The film owes it’s first act to sci-fi fare like LOGANS RUN (and makes a remake of that film pointless) and even Lucas’ THX 1138. We’re in a clean, spacious, locked-down society that is based on control. Alleged survivors of a world-wide contamination that has rendered much of the earth uninhabitable must stay healthy (eat right, exercise) while they await a chance to win a lottery that admits them to go THE ISLAND, the last haven left on the planet; their providence.
But in reality, unbeknownst to them, they are in-fact clones of the rich, famous, and powerful in the outside world. To win the lottery means that your counterpart needs something from you: your heart, your liver, or some other organ. Ewan McGregor is Lincoln Six, who yearns to know more about the outside world.
His curiosity gets the better of him, and he stumbles on to the truth. But before escaping, he has to save Scarlett’s Jordan Two, who thinks she’s going to THE ISLAND, when in actuality, her counter-part on the outside is in a coma after a car crash and needs organs; hence she’s won the "rigged" lottery.
But once the two escape, the rabbit hole goes deeper.
It seems people on the outside world who’ve had clones made are simply told that their copies are in vegetative states. They don’t know about this Utopian society and the system of control otherwise known as the hope of going to THE ISLAND. So now it’s up to Lincoln and Jordan to expose this conspiracy to the world and free the others clones. But it won’t be easy. Sean Bean’s character, a scientist with a god complex, who runs the facility has hired former French Legionnaire Dijimon Hounsou and his team of mercenaries (military cut outs recruited from Spec-Ops such as Navy Seals and Delta Force) to contain the matter.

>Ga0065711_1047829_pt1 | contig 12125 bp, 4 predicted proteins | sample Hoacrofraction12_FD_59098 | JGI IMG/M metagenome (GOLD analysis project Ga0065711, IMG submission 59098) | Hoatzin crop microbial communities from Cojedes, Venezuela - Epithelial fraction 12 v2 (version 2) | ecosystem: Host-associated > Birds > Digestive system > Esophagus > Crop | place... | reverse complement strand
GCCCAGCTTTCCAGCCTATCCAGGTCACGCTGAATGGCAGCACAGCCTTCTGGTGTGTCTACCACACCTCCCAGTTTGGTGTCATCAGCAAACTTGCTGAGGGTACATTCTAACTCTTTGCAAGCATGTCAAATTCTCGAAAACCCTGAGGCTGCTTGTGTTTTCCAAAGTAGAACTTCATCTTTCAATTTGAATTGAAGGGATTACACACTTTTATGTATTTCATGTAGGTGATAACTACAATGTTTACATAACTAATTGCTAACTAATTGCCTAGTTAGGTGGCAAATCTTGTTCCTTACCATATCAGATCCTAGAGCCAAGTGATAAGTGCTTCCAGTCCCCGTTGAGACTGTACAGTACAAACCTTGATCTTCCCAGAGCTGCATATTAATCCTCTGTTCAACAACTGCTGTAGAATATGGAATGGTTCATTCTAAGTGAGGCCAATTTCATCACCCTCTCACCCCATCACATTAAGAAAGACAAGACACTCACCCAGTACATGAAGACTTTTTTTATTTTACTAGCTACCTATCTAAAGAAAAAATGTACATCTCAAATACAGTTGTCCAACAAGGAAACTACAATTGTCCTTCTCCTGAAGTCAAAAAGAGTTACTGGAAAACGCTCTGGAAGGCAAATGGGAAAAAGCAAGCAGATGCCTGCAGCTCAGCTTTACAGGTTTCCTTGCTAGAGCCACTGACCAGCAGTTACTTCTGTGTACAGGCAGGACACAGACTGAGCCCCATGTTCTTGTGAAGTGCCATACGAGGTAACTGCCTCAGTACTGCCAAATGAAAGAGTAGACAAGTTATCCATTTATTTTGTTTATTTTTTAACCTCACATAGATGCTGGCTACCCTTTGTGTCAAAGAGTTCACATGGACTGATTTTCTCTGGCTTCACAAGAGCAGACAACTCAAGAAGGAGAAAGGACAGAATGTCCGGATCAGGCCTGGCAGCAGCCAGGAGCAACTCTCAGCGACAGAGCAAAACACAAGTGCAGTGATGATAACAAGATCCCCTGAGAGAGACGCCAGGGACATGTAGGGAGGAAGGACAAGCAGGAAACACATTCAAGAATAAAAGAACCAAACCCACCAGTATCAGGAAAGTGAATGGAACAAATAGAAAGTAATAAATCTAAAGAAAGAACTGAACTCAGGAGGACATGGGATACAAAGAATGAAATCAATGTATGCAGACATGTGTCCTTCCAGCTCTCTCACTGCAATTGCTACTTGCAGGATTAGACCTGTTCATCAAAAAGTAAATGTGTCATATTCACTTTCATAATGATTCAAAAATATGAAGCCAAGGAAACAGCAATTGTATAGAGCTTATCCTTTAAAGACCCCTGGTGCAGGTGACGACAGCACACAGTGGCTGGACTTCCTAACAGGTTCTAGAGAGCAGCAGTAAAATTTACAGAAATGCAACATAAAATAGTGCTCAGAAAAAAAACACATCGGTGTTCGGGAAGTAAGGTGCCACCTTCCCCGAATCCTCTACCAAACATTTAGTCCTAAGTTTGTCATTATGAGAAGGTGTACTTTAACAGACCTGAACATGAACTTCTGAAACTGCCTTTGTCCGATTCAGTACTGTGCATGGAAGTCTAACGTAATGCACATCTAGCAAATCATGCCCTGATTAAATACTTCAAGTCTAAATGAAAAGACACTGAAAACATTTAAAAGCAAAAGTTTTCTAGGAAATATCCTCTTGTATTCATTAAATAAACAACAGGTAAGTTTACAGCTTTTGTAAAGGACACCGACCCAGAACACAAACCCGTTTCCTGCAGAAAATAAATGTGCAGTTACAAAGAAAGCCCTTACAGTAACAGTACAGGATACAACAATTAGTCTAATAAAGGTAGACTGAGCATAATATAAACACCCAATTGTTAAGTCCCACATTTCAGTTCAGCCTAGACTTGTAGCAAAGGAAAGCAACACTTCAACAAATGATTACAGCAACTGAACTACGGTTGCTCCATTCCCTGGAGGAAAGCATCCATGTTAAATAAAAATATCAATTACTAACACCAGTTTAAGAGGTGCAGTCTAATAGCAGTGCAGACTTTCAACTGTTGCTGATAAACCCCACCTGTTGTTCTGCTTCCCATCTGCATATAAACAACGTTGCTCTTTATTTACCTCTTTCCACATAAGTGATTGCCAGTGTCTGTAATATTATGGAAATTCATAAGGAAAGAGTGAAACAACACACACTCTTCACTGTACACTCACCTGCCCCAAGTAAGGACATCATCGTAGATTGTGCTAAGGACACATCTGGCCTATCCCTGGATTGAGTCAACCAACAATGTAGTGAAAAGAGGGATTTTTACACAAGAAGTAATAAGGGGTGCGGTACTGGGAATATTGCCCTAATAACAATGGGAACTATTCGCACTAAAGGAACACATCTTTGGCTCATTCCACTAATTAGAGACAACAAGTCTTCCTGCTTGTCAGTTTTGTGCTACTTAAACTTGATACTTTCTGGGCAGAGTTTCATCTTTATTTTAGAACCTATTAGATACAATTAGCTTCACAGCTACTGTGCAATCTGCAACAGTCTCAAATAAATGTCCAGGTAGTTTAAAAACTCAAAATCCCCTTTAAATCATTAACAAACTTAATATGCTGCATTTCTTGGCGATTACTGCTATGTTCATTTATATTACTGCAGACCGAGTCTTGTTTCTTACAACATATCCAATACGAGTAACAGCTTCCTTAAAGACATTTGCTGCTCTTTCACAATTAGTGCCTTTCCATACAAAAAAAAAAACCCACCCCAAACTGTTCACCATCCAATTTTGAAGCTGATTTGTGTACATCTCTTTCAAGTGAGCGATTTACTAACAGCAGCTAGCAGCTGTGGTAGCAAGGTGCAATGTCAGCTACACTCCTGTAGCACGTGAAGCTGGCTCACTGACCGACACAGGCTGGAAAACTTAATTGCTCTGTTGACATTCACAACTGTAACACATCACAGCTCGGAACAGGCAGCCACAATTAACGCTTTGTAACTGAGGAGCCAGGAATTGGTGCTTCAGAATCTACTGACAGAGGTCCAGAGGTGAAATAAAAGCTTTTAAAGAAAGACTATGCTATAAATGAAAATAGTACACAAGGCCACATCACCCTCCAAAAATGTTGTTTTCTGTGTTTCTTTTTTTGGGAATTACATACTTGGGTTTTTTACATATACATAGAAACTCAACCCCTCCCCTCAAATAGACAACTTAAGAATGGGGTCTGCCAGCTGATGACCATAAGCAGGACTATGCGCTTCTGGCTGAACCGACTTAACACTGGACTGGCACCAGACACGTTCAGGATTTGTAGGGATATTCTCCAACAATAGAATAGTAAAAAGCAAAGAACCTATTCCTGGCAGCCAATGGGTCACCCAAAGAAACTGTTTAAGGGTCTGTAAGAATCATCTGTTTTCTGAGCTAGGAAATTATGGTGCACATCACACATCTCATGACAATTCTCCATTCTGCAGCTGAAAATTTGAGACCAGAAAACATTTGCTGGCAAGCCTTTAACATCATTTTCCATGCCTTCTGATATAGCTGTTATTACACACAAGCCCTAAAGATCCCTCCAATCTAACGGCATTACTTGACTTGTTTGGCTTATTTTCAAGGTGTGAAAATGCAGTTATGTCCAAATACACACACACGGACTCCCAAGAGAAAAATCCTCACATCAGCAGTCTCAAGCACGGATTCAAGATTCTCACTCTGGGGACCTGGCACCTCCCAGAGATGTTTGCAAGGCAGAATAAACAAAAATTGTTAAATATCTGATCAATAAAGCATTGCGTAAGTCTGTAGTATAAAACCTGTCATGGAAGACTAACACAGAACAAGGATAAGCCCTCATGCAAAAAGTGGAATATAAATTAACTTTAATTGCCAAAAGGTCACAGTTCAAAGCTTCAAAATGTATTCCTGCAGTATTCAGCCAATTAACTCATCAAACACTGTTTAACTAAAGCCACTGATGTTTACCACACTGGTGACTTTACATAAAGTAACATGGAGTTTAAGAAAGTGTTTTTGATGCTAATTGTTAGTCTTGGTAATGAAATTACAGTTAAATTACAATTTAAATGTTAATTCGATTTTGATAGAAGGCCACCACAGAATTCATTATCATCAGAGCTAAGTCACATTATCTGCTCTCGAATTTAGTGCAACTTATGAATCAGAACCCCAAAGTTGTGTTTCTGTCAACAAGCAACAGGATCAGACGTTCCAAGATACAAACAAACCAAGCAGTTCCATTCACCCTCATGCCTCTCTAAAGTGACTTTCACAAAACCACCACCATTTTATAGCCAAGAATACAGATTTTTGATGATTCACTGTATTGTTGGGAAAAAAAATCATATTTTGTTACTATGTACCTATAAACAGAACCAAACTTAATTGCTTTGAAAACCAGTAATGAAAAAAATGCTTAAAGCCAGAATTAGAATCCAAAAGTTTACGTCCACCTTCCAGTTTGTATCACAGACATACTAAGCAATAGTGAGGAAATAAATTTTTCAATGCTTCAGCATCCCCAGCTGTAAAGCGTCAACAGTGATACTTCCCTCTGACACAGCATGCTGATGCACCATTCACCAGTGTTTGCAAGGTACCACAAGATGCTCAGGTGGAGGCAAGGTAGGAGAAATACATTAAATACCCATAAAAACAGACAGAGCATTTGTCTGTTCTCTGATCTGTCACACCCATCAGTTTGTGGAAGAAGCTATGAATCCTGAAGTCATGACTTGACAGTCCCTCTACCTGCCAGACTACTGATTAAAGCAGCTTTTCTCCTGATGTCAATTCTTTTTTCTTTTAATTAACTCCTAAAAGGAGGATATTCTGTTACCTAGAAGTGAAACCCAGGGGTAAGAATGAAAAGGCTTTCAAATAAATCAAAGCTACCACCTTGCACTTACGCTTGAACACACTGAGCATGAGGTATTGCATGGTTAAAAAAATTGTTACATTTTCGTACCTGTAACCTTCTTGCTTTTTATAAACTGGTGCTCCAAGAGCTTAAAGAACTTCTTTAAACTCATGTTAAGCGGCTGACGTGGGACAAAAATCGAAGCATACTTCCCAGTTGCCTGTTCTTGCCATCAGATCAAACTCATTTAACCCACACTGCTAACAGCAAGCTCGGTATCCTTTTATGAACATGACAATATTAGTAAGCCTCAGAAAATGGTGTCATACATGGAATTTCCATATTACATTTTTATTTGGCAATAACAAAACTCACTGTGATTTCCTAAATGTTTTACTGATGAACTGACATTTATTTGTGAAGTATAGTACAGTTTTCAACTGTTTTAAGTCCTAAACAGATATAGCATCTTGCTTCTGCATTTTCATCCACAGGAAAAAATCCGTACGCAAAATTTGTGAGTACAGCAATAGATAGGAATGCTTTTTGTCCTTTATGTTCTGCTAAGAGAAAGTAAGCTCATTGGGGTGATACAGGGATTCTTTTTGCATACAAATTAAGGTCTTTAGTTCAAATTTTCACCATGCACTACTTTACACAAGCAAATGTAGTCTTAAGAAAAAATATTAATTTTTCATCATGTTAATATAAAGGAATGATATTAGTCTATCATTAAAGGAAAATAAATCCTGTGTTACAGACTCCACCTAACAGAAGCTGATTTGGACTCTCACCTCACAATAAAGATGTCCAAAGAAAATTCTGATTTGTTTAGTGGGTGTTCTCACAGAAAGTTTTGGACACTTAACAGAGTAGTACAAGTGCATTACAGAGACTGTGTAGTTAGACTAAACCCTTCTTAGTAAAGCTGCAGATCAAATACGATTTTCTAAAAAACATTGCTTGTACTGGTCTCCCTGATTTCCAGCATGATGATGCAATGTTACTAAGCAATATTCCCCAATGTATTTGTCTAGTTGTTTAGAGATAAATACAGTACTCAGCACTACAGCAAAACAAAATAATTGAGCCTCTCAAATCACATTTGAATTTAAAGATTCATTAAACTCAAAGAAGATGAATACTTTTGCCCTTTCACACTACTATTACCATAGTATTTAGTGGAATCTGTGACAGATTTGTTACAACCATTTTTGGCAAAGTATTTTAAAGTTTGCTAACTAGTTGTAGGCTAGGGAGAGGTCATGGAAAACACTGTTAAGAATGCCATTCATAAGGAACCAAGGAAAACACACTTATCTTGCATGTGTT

From here on, we’re thrust into the most grounded, realistic, vision of the future I’ve ever seen on screen. And one that’s chock-full of Michael Bay action: Car chases, shoot-outs, and explosions. There’s a speeder bike chase better than the one in RETURN OF THE JEDI set against a Phillip K. Dick like setting. Lincoln confronts his counter-part in the real world only to be betrayed by him and there’s a face-off between them that John Woo couldn’t have done better when he was at the top of his game. And don’t forget the comic relief provided by Steve Buscemi with funny lines like, "You know when you want something really bad and close your eyes at night and wish for it — God’s the one who ignores you."
I don’t want to give too much away. I wasn’t going to write a review. But I read one on AICN that was only mildly positive (everyone is entitled to their
opinion) but was also a blatant lie by an obvious film snob.
There was not a POLITE applause at the end of the film. In fact, there was a rousing one. Actually, throughout the film, people were clapping at key scenes. The reviewer mentioned how he walked up to Michael Bay to ask about TRANSFORMERS and also brought up seeing Katzenberg, Parkes, etc… so obviously we’re dealing with a disgruntled fledgling film-maker who talks the talk. The kind of jerk who went to film school for four years and got brainwashed by a bunch of professors who epitomize the saying that those who can’t, teach. The type of degenrates who instruct their students to revere Peter Biskinds "Easy Rider, Raging Bulls" like it’s some kind of bible."
So there you have it.